Red Sox president Sam Kennedy received a new title and a five-year contract extension on Wednesday. He is now president and chief executive officer of the team and Fenway Sports Management.
The 44-year-old Kennedy is in charge of what he described as the “boring behind-the-scenes stuff.” But that includes oversight over the Sox, Fenway Park, and other ancillary businesses and ventures. He reports directly to principal owner John Henry and chairman Tom Werner.
“It’s a recognition of John and Tom’s confidence in the overall front office,” Kennedy said. “I’ve been here so long now. I think it’s a statement by [Henry and Werner] that they’re very pleased with how the front office is functioning. It’s a big credit to everyone on our team; we’ve got a great senior management team.
“Stability within ownership is a good thing from a fan’s perspective.”
Kennedy, a Brookline native, joined the Red Sox in 2002 after stints with the Yankees and Padres.
“I see the job as the same. But excited and renewed. It’s always rewarding to be recognized,” Kennedy said. “I’m from here. This is where I grew up. My family’s excited that we’re going to be staying here for a long, long time.”
Kennedy has had a productive relationship with president of baseball operations Dave Dombrowski. He described his role as providing the revenues needed for the Red Sox to maintain one of baseball’s highest payrolls.
“Some days are more challenging than others,” Kennedy said. “Seems like we’ve had a few of those this year. But I think a lot of the challenges result from the passion and energy that is Red Sox Nation.
“I always remind myself of that and I remind my colleague and other employees that if people didn’t care and people aren’t as passionate and the Red Sox not as relevant, some of those challenges wouldn’t be there.”
Henry also owns the Globe separately from Fenway Sports Management.
Second baseman Dustin Pedroia, who was placed on the disabled list on Tuesday, believes he can return when first eligible. That would be Tuesday at Tampa Bay. “I hope so. It’s getting there,” said Pedroia, whose stint was backdated to Saturday. “This was probably the best thing, getting some time.” . . . David Price had another throwing session as he returns from an elbow strain. Before getting back into a major league game, he would have to throw off a mound and either face hitters or pitch in a minor league game . . . Joe Kelly, on the DL with a left hamstring strain, pitched a scoreless seventh inning for Triple A Pawtucket in a rain-delayed game vs. Syracuse. Kelly, who is due to be activated Friday, retired the side in order with a groundball out to third, a flyball out to center, and a strikeout.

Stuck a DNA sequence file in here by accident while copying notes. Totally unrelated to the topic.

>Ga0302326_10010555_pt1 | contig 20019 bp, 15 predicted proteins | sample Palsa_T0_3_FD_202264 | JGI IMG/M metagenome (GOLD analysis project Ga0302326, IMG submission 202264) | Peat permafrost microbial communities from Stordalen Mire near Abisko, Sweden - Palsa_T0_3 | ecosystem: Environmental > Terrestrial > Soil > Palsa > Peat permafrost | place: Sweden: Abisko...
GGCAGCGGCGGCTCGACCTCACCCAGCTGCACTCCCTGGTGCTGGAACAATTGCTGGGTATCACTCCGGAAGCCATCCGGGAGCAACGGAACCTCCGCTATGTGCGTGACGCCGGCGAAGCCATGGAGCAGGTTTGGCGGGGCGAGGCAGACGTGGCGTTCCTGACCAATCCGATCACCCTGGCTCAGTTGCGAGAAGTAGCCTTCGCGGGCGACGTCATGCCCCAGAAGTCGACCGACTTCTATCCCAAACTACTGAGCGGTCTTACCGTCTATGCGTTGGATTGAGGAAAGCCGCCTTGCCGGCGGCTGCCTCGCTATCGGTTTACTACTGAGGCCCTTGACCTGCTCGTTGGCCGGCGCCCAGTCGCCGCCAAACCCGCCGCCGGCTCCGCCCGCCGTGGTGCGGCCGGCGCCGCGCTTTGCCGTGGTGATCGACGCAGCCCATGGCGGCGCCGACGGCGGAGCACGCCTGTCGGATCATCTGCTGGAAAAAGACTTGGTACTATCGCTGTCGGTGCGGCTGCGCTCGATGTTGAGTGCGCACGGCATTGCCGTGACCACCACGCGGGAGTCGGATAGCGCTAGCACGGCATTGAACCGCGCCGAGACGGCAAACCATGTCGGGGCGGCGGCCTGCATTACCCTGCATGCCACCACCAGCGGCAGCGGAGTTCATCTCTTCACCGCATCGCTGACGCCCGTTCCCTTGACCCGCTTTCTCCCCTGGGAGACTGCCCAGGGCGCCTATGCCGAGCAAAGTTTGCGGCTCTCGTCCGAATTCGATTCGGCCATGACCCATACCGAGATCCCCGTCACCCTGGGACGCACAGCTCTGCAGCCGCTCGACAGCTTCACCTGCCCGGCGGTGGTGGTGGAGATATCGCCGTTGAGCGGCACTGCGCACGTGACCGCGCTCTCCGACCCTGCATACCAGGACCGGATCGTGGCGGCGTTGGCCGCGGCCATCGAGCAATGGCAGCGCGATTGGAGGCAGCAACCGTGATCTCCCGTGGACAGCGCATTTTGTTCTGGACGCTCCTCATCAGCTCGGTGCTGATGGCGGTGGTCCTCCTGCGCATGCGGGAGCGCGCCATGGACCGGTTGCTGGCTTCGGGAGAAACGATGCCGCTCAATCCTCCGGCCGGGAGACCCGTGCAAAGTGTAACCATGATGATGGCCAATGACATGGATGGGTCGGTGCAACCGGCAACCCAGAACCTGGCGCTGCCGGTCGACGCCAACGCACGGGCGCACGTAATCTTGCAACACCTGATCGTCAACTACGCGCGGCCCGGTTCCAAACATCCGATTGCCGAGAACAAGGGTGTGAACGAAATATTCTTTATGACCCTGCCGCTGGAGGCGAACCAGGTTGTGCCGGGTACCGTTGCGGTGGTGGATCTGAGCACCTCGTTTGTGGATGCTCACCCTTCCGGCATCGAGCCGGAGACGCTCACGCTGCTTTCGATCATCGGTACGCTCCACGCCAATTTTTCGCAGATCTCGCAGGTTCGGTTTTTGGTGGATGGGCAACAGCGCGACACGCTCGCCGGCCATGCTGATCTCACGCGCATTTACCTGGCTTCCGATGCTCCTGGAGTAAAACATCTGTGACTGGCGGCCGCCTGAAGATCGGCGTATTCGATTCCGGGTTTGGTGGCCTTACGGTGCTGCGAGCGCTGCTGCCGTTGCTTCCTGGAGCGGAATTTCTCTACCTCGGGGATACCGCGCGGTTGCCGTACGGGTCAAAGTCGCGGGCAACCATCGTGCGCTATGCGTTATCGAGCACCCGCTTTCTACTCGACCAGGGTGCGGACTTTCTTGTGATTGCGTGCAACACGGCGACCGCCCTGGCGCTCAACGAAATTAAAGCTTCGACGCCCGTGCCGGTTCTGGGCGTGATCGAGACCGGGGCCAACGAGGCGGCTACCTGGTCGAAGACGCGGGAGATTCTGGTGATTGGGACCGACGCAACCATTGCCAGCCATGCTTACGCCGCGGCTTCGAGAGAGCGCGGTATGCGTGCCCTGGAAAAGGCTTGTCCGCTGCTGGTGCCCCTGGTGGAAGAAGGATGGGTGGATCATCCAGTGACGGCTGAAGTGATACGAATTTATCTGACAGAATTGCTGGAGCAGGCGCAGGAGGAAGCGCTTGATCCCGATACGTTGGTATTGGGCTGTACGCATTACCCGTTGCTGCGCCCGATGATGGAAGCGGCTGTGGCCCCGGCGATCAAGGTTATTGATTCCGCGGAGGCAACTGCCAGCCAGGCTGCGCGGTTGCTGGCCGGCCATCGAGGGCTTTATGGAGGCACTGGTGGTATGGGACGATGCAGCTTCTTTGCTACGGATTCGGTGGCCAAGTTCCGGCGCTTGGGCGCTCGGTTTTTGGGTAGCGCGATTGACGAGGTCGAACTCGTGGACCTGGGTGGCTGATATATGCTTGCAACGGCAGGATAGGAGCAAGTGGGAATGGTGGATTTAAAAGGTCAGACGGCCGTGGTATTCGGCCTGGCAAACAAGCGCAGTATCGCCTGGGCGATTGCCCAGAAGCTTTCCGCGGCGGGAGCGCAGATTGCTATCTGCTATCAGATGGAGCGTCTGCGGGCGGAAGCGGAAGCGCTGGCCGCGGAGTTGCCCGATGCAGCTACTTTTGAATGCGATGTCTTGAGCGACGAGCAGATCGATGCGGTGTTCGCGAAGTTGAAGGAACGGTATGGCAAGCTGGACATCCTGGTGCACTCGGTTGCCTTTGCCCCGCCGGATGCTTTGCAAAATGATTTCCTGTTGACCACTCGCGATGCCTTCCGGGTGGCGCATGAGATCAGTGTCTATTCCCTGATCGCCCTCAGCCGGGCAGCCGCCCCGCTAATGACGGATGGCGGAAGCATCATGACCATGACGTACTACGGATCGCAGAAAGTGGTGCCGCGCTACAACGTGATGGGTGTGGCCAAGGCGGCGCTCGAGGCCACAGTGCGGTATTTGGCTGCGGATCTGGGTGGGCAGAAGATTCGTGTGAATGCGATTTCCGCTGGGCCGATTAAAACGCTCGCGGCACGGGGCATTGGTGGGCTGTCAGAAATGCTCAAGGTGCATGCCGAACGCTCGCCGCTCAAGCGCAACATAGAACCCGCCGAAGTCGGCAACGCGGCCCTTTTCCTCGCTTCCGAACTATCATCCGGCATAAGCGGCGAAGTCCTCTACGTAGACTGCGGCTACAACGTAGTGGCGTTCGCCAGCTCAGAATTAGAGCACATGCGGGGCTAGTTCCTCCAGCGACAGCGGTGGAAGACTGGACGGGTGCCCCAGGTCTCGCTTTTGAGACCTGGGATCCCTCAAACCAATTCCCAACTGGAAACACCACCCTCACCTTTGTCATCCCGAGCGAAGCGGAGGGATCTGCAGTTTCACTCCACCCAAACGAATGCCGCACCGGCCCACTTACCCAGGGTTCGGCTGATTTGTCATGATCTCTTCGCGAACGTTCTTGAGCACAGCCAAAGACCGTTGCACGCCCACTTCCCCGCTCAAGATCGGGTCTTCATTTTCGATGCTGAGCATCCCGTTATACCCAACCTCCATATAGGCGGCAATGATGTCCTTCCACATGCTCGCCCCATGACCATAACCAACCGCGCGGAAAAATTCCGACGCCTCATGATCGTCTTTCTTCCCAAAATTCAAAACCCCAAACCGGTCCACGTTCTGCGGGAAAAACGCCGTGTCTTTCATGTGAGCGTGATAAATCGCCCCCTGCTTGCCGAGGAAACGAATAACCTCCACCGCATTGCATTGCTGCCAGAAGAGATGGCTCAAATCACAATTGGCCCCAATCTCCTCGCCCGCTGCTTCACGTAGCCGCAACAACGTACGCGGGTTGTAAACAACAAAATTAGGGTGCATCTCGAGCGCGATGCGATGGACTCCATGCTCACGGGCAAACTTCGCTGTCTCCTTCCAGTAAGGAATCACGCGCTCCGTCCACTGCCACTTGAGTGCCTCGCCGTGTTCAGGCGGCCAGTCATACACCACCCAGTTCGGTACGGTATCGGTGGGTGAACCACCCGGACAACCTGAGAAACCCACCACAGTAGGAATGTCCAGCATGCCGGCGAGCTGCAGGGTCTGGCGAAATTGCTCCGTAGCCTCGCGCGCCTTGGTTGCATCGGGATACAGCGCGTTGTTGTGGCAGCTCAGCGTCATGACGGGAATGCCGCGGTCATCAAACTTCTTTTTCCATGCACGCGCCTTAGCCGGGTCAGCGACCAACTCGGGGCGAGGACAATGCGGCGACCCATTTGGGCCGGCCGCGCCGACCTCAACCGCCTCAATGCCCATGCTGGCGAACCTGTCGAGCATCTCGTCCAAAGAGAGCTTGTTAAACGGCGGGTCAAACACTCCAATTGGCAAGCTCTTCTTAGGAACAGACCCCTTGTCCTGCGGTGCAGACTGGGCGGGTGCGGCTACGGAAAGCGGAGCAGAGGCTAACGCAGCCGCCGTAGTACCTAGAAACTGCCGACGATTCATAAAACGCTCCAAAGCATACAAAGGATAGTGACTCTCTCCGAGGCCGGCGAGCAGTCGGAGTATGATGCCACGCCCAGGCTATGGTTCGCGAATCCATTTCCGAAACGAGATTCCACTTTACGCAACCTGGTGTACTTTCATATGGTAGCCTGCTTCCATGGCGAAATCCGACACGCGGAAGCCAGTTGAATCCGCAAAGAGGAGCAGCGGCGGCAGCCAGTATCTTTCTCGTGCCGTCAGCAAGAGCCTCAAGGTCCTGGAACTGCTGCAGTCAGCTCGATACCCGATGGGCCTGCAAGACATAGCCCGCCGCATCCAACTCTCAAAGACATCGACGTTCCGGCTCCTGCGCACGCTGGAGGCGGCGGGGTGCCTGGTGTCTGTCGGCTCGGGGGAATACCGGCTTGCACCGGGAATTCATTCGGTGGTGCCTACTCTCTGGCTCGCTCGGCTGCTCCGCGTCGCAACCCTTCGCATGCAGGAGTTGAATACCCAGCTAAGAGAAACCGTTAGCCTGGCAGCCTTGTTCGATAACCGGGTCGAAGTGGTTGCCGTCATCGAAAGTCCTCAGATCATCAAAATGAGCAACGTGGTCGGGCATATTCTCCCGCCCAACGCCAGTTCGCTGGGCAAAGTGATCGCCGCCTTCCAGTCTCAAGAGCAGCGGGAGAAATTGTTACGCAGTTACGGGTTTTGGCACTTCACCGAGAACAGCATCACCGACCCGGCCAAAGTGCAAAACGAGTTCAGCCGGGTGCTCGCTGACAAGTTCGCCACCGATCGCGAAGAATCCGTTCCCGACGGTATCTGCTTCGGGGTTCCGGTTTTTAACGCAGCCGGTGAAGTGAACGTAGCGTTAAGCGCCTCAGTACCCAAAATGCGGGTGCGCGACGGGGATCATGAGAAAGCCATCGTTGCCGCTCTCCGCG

Smith set for rehab
Carson Smith threw 21 pitches to hitters and is now scheduled to start a minor league rehabilitation assignment with Double A Portland on Saturday. The Sea Dogs host Bowie at 6 p.m.
Smith would throw an inning in that game. The plan would then be to have him join Pawtucket.
Smith last pitched in a game since May 14, 2016 and had Tommy John surgery 10 days later. Because of the long layoff, the 27-year-old will need some time in the minors to regain his stuff.
“We’re talking about a year and a half,” manager John Farrell said. “While there’s a lot of encouraging signs, he’s going to need some appearances to continue to build endurance. He’s probably going to go through some arm strength ebbs and flows. That’s fully anticipated.”
Smith could well return to the majors in September. But the odds of him being capable of a significant role in the bullpen are long.
Pitchers who are coming back from Tommy John surgery can spend up to 60 days on a rehab assignment. But the minor league regular season ends Sept. 4.
Indians lose Miller
Indians lefthander Andrew Miller was placed on the disabled list with patellar tendinitis in his right knee. Righthanded reliever Adam Plutko was recalled from Triple A Columbus.
Miller faced five batters in Tuesday’s game and three of them reached base. He hit Chris Young with a pitch, allowed a three-run double by Eduardo Nunez and walked Jackie Bradley Jr.
Miller is scheduled for an MRI on Thursday in Cleveland. The injury has bothered him for several weeks and in his last 9⅔ innings, Miller has given up six hits and walked five.
Miller played for the Red Sox from 2011-14. The Sox play the Indians again Aug. 21-24 in Cleveland.
After two days off, slumping left fielder Andrew Benintendi was back in the lineup hitting second. He hit .222 with a .643 OPS in 22 games and 103 plate appearances in July . . . Catcher Sandy Leon (right knee) caught in the bullpen and should be back in the lineup in a day or two . . . Through Tuesday, Craig Kimbrel had allowed four runs on 10 hits and three walks in his last nine innings. His earned run average went from 1.01 to 1.61. It’s a matter of missing spots. “I can’t say there’s one thing or another he’s working on,” Farrell said.